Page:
Changyifang (彰藝坊)

Changyifang (彰藝坊)

I have loved miniatures since I was just a miniature human being myself. I enjoy seeing things completely out of scale and marveling over ridiculously tiny, intricate details. Dolls and puppets fascinate me because they are inanimate objects, usually made out of humble materials (plastic, wood) that seem so alive you can project many things onto them (I’d be happy to live in Uncanny Valley). I’ve posted about Re-ment miniatures from Japan, the Miniatures Museum of Taiwan (袖珍博物館) and Blythe dolls here before. Three and a half years ago my Uncle Daniel took Ron and me to Changyifang (彰藝坊), a traditional glove puppet puppet studio (or bù​dài​xì, 布袋戲), near Yongkang St. Back in 2007, Changyifang’s handmade puppets and bags were sold at Eslite Dunnan. Last year, they converted their studio into a store and moved all of their retail operations there. I recently returned to Changyifang to profile its founders, husband-and-wife team Chen I-tzu (陳羿錫) and Chen Tsung-ping (陳宗萍).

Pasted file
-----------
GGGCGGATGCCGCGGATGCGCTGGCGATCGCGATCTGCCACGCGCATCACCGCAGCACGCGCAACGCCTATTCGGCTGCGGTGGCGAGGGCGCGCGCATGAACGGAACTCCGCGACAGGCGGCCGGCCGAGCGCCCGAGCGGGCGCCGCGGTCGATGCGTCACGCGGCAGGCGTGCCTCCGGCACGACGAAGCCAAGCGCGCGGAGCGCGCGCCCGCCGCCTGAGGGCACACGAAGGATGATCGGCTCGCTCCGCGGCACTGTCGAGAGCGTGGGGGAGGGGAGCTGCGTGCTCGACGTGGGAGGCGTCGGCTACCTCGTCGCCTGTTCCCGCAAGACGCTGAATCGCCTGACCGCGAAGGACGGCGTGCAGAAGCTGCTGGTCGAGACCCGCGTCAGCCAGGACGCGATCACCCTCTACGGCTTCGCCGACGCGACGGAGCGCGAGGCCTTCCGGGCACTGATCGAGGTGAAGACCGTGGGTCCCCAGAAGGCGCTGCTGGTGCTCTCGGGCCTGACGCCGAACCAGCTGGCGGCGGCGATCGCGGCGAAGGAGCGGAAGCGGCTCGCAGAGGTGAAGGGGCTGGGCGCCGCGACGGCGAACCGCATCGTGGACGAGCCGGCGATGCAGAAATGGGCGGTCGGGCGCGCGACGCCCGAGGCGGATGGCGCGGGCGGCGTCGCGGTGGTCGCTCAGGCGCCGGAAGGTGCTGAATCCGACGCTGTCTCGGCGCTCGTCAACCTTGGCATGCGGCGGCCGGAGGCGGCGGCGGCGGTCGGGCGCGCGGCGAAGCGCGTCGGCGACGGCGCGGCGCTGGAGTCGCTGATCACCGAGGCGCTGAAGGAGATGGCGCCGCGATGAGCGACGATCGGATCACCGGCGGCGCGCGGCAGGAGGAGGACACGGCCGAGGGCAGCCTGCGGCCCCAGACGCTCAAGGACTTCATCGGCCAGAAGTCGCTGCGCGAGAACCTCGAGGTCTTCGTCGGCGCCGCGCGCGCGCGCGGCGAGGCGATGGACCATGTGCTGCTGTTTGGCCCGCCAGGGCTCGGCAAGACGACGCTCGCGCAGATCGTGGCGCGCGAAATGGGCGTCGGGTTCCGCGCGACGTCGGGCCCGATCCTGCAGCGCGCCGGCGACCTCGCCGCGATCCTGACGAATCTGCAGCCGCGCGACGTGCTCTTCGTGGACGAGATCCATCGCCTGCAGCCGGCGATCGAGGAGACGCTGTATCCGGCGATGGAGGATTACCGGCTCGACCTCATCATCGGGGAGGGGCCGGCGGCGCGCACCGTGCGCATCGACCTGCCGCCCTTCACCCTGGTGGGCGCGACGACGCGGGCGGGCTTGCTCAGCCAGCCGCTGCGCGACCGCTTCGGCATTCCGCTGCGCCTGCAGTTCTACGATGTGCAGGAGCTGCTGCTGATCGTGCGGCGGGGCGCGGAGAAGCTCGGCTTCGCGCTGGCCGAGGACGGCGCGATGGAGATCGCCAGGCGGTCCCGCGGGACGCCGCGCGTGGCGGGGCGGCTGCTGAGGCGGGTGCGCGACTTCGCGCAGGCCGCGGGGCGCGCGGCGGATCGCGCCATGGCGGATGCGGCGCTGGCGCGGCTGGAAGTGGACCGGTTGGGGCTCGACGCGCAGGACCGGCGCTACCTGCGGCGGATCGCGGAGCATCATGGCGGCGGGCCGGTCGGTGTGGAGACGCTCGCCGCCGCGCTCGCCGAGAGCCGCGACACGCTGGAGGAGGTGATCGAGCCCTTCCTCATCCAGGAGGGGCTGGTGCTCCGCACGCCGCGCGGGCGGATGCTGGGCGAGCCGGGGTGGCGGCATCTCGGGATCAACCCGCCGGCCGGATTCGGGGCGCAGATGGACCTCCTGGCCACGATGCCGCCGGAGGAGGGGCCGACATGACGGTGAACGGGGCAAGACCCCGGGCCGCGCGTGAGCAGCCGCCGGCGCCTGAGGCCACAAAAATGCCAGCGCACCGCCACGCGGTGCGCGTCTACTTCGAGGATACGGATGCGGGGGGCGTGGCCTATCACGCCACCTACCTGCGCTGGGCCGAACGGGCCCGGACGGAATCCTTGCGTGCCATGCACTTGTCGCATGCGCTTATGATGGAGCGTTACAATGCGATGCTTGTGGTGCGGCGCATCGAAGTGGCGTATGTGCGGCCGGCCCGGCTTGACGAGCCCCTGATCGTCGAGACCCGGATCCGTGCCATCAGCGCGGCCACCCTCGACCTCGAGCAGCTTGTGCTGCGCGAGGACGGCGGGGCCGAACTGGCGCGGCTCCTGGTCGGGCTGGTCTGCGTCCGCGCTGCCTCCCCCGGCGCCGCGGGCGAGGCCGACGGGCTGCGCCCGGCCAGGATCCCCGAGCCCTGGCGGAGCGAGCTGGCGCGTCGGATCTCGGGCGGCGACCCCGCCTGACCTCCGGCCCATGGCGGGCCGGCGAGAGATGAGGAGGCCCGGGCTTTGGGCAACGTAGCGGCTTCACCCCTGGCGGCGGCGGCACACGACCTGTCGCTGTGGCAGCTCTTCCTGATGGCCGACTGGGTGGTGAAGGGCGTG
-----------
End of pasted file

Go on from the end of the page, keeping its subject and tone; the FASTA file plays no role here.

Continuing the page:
Changyifang (彰藝坊)

Chen I-tzu is a third generation puppetmaker who grew up watching his father and grandfather craft and perform with budaixi in Changhua County. Each budaixi is completely handmade in a studio the couple set up in Xiamen, China and takes up to two months to complete, including drying time for the lacquer on its face and hands. As a fiber arts buff, I especially enjoyed looking at the very intricate hand embroidery on the costumes. I highly recommend a visit. For Changyifang’s address and more information about the studio, please see my Taipei Times article.

Changyifang (彰藝坊)
Changyifang (彰藝坊)
Changyifang (彰藝坊)
Changyifang (彰藝坊)
Changyifang (彰藝坊)
Changyifang (彰藝坊)
Changyifang (彰藝坊)
Changyifang (彰藝坊)
Changyifang (彰藝坊)